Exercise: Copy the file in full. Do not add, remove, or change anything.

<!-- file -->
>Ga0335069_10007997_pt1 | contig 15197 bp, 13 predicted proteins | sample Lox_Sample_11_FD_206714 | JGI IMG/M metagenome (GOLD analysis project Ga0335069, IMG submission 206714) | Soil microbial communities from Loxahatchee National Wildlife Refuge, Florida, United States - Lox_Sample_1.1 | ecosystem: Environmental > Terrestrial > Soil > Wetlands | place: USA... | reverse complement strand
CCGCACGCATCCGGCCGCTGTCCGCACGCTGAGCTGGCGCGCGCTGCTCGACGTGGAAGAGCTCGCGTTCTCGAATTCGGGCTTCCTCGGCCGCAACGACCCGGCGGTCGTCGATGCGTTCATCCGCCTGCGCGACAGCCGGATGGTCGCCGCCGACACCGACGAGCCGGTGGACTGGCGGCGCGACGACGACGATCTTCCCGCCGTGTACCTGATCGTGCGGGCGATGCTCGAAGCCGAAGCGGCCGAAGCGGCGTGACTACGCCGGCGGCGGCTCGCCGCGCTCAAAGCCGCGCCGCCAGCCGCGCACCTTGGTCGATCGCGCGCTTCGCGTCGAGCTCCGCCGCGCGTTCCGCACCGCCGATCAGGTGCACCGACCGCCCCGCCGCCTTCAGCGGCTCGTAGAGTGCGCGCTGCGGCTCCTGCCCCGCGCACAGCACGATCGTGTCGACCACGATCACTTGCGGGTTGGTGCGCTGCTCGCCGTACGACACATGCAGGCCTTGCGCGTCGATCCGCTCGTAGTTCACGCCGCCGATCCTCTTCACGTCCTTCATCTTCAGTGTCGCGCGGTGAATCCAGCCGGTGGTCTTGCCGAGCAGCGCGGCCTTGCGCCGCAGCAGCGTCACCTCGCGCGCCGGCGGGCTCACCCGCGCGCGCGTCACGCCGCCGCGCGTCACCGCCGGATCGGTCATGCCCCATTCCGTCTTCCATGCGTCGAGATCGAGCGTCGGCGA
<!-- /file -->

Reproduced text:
>Ga0335069_10007997_pt1 | contig 15197 bp, 13 predicted proteins | sample Lox_Sample_11_FD_206714 | JGI IMG/M metagenome (GOLD analysis project Ga0335069, IMG submission 206714) | Soil microbial communities from Loxahatchee National Wildlife Refuge, Florida, United States - Lox_Sample_1.1 | ecosystem: Environmental > Terrestrial > Soil > Wetlands | place: USA... | reverse complement strand
CCGCACGCATCCGGCCGCTGTCCGCACGCTGAGCTGGCGCGCGCTGCTCGACGTGGAAGAGCTCGCGTTCTCGAATTCGGGCTTCCTCGGCCGCAACGACCCGGCGGTCGTCGATGCGTTCATCCGCCTGCGCGACAGCCGGATGGTCGCCGCCGACACCGACGAGCCGGTGGACTGGCGGCGCGACGACGACGATCTTCCCGCCGTGTACCTGATCGTGCGGGCGATGCTCGAAGCCGAAGCGGCCGAAGCGGCGTGACTACGCCGGCGGCGGCTCGCCGCGCTCAAAGCCGCGCCGCCAGCCGCGCACCTTGGTCGATCGCGCGCTTCGCGTCGAGCTCCGCCGCGCGTTCCGCACCGCCGATCAGGTGCACCGACCGCCCCGCCGCCTTCAGCGGCTCGTAGAGTGCGCGCTGCGGCTCCTGCCCCGCGCACAGCACGATCGTGTCGACCACGATCACTTGCGGGTTGGTGCGCTGCTCGCCGTACGACACATGCAGGCCTTGCGCGTCGATCCGCTCGTAGTTCACGCCGCCGATCCTCTTCACGTCCTTCATCTTCAGTGTCGCGCGGTGAATCCAGCCGGTGGTCTTGCCGAGCAGCGCGGCCTTGCGCCGCAGCAGCGTCACCTCGCGCGCCGGCGGGCTCACCCGCGCGCGCGTCACGCCGCCGCGCGTCACCGCCGGATCGGTCATGCCCCATTCCGTCTTCCATGCGTCGAGATCGAGCGTCGGCGA